Academic Catalog

International Sustainable Development (ISD)

ISD 2000  Introduction to International Sustainable Development  (5 Credits)  
Creates a strong foundation for the study of International Sustainable Development by introducing students to history, theories, and major issues of international development. Students will learn different definitions and measurement of international development, ethics of development practice, and the differences between secular and Christian framework for development. They will also learn major theories of development, with an emphasis on modernization, dependency, neoliberal, and post-development paradigms. Finally, students will examine how major factors/issues—such as institutions, geography, foreign aid, and corruption—affect international development. Students will explore these topics by reading and analyzing development debates in the academic literature and by examining real-world cases. Typically offered: Autumn.
ISD 3050  Institutions and Institutional Analysis  (5 Credits)  
This course begins by asking the question: What are institutions and why do they matter? We cover the major concepts in Neo-Institutional Economics (NIE) and examine the relationship between institutions and individual decision making. By understanding the position institutions play in choice situations, we are able to shed important new light on questions of poverty, development, conflict, and political order. Typically offered: Spring.
ISD 3400  Corruption and Development  (5 Credits)  
Corruption is one of the greatest obstacles to social, economic, and political development around the world. The United Nations, thus, has included anti-corruption among the interlocking Sustainable Development Goals (to be achieved by 2030). This multidisciplinary course introduces students to the causes and consequences of corruption along with the main definitions and measurement of corruption. We explore strategies for the effective prevention and mitigation of corruption across a range of organizational, sector-wide, city, and national contexts. Drawing lessons from successful cases and considering the UN rules and SDG guidelines on combating corruption, we explore the possible courses of actions for different contexts. We aim to combine analytical and managerial dimensions of the problems into effective diagnosis and action. Typically offered: Winter.
ISD 3510  Monitoring and Evaluating Development Projects Programs  (5 Credits)  
One of the main aspects of global development management is designing, monitoring and evaluating social and development programs and projects. This course will teach students to apply the concepts they learn by critically assessing projects and identifying the most appropriate approach to monitoring and evaluation, then putting that information into practice. Each student will choose or be assigned to one project to work with for the entirety of the class and, by the end of the class, produce a Monitoring and Evaluation Assessment and Design.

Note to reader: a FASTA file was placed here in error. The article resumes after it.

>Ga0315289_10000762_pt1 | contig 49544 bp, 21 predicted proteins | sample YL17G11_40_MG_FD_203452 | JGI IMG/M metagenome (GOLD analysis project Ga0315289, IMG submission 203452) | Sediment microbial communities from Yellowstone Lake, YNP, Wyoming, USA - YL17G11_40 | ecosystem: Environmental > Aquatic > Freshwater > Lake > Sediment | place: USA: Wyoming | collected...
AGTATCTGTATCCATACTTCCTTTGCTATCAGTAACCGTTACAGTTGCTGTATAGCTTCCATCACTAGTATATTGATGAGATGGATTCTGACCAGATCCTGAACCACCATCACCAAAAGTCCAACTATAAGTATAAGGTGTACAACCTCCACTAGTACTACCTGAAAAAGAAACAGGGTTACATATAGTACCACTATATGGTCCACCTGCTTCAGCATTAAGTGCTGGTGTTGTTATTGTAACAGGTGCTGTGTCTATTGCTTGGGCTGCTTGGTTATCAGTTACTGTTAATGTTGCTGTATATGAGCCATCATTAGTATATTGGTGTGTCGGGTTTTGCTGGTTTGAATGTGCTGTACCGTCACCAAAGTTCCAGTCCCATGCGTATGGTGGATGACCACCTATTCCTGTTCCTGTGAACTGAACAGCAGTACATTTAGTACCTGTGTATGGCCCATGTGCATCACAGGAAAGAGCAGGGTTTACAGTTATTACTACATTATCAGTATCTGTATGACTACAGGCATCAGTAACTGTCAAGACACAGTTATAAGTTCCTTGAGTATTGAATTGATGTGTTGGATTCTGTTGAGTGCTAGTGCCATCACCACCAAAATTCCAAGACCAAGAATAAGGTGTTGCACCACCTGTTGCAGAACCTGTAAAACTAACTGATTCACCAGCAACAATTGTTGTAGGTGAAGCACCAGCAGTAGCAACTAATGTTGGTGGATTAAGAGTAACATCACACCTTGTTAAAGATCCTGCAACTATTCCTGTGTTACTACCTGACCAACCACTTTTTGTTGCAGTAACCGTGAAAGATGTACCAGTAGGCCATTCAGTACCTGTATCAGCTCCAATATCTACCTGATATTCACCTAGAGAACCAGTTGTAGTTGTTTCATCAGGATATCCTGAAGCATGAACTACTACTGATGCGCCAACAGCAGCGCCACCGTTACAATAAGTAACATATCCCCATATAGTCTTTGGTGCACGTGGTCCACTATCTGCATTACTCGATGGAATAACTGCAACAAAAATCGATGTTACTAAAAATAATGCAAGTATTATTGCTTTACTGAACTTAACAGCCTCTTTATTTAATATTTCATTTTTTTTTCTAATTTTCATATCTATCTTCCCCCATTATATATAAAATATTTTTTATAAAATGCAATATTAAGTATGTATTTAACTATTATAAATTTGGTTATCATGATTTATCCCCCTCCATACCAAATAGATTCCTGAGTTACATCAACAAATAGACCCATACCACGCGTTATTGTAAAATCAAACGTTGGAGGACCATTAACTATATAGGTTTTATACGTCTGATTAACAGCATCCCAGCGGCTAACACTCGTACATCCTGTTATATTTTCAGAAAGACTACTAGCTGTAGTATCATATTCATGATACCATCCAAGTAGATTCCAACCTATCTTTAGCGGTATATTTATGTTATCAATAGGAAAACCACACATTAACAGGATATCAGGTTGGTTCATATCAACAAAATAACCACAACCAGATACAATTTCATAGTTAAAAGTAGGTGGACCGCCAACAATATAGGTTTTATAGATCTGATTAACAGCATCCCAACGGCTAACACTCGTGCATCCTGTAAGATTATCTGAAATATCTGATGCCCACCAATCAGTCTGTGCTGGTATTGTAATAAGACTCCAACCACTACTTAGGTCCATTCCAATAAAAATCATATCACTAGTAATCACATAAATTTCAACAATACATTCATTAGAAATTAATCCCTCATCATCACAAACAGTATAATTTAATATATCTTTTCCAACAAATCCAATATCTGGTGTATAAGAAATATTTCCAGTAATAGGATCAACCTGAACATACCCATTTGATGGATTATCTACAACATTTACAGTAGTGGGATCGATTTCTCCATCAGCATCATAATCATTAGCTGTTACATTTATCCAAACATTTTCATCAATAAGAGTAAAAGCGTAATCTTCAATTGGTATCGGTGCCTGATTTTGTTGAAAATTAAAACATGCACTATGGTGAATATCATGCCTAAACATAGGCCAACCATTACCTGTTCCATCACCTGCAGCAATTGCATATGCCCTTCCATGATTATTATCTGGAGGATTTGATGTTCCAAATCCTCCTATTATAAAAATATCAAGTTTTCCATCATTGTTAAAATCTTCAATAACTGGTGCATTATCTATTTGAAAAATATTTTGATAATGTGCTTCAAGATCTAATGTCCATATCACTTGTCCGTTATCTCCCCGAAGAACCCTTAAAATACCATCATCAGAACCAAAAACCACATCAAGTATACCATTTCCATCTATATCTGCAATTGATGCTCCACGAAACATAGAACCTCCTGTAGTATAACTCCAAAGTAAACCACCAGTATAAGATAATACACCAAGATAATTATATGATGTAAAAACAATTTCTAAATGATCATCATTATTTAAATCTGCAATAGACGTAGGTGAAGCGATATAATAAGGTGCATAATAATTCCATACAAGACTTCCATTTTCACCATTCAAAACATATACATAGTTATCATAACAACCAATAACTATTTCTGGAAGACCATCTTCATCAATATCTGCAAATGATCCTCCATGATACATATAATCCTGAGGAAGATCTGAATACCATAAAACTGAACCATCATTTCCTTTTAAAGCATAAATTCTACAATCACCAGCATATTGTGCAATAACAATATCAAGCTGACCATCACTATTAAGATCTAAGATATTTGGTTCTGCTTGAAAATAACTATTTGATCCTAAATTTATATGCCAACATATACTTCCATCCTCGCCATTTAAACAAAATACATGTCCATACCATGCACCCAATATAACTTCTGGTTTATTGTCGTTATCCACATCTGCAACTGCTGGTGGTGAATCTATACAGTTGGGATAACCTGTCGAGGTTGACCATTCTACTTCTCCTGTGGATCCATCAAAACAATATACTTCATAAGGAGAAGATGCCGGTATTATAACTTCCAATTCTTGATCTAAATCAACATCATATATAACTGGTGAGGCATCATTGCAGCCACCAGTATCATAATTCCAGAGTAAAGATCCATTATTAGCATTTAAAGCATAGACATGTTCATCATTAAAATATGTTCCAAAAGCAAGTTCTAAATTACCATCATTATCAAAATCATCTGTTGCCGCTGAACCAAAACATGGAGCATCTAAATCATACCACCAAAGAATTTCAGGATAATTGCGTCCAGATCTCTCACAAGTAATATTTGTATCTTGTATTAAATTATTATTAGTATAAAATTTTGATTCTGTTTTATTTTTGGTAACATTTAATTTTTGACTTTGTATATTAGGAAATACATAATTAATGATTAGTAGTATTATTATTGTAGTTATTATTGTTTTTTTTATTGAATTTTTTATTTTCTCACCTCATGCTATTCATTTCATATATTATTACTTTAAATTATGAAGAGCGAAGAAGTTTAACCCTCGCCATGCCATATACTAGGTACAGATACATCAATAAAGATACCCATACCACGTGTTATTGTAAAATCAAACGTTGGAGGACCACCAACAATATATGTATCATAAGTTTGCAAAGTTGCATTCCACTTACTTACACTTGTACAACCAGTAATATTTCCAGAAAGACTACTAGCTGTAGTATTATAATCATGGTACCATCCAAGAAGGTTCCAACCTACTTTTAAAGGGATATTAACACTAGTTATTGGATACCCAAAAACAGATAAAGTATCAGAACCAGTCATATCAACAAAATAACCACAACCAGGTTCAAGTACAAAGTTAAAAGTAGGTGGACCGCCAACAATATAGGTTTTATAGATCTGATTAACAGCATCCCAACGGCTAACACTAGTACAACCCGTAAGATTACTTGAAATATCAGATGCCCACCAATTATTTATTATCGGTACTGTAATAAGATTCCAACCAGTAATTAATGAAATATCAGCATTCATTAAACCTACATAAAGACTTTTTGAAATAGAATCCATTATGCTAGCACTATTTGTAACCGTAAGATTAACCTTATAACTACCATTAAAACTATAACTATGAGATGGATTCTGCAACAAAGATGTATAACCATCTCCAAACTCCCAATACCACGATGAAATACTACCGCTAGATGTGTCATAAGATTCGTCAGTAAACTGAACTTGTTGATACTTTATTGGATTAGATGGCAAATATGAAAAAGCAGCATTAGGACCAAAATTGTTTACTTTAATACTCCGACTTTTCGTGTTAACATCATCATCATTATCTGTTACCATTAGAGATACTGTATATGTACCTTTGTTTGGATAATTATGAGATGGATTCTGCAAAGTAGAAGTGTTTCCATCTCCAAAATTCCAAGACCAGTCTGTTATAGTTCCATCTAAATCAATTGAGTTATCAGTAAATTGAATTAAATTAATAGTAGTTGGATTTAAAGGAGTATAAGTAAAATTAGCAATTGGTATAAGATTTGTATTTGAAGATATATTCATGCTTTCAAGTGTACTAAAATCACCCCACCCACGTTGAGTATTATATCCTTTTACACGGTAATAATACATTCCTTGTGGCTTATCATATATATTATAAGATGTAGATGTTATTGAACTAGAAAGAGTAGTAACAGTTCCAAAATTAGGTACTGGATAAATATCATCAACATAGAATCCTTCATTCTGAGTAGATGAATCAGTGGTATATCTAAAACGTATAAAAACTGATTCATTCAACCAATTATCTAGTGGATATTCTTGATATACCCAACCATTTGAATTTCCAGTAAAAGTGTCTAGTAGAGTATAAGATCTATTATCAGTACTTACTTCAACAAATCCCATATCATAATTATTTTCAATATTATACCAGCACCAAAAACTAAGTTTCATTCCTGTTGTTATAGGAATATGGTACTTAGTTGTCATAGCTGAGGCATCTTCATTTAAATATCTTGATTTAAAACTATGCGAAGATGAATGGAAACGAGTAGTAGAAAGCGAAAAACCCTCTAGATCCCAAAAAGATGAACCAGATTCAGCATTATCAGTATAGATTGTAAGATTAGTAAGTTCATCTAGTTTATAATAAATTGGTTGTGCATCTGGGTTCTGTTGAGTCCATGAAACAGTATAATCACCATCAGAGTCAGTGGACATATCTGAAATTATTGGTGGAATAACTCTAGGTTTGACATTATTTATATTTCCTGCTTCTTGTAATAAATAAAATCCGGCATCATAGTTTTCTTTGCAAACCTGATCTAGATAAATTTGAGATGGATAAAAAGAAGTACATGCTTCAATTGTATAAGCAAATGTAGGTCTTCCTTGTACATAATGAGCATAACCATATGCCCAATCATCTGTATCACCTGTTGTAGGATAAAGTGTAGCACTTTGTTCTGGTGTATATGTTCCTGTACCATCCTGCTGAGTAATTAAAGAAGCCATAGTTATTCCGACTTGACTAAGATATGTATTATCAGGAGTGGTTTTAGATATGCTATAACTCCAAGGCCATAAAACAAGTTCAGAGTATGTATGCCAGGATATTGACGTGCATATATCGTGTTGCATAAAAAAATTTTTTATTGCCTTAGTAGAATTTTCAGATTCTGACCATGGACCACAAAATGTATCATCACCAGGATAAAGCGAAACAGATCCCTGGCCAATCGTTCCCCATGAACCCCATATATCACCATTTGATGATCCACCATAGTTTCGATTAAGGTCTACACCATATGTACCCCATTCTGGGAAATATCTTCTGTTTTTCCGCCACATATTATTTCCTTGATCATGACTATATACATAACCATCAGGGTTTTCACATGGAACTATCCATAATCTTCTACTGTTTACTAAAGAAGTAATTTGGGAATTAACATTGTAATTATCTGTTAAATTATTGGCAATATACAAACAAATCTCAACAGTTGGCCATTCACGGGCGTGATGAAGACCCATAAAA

ISD 3520  Grant Writing for Government Non-Profit Agencies  (5 Credits)  
Non-profit organizations typically rely on creative and technically proficient grant writers to craft proposals seeking funds from donors. Most have a team (small or big) working on grant writing and grant management. In this course, students learn and practice the grant writing skills they will need for employment opportunities in government and non-profit organizations. Following an introduction to grant writing concepts, strategies, and tools, students will gain first-hand experience turning theories into practice drafting grant proposals for development and social programs/projects. Typically offered: Spring.
ISD 4899  Capstone: Contemporary Issues Challenges of International Sustainable Development  (5 Credits)  
In this course, students will explore current issues, challenges, and trends of international sustainable development practice and their impact on development management. This course covers a wide range of issues highlighted in the United Nations' Sustainable Development Goals, including poverty, hunger, HIV/AIDS, human rights, good governance, capacity development, corruption, development in failed and fragile states, peace building, and climate change in Africa, Asia, Latin America, and the Middle East. While reading and discussing the development literature, students will discuss the existing programs, policy implications, and contemporary responses to development challenges. Typically offered: Winter.
ISD 4940  International Sustainable Development Practicum  (1-5 Credit)  
International Sustainable Development Practicum aims at improving students' practical skills by placing students with local or international organizations to complete assignments closely related to international sustainable development issues and challenges. Faculty and students work together to select and secure practicum placement. Typically offered: Autumn, Winter, Spring.